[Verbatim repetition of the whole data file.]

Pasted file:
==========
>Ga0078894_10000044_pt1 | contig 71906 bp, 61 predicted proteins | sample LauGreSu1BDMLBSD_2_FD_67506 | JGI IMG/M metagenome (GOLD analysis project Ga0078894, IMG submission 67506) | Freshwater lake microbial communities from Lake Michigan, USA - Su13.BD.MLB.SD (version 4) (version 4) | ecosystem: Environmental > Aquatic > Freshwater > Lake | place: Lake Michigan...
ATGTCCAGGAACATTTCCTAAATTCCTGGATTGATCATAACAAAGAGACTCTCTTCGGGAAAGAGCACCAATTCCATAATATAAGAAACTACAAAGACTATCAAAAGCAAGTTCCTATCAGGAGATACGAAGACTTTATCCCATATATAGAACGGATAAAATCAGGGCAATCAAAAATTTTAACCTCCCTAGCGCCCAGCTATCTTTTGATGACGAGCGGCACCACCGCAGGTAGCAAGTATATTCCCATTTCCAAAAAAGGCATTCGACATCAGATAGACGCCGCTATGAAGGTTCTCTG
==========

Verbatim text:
>Ga0078894_10000044_pt1 | contig 71906 bp, 61 predicted proteins | sample LauGreSu1BDMLBSD_2_FD_67506 | JGI IMG/M metagenome (GOLD analysis project Ga0078894, IMG submission 67506) | Freshwater lake microbial communities from Lake Michigan, USA - Su13.BD.MLB.SD (version 4) (version 4) | ecosystem: Environmental > Aquatic > Freshwater > Lake | place: Lake Michigan...
ATGTCCAGGAACATTTCCTAAATTCCTGGATTGATCATAACAAAGAGACTCTCTTCGGGAAAGAGCACCAATTCCATAATATAAGAAACTACAAAGACTATCAAAAGCAAGTTCCTATCAGGAGATACGAAGACTTTATCCCATATATAGAACGGATAAAATCAGGGCAATCAAAAATTTTAACCTCCCTAGCGCCCAGCTATCTTTTGATGACGAGCGGCACCACCGCAGGTAGCAAGTATATTCCCATTTCCAAAAAAGGCATTCGACATCAGATAGACGCCGCTATGAAGGTTCTCTG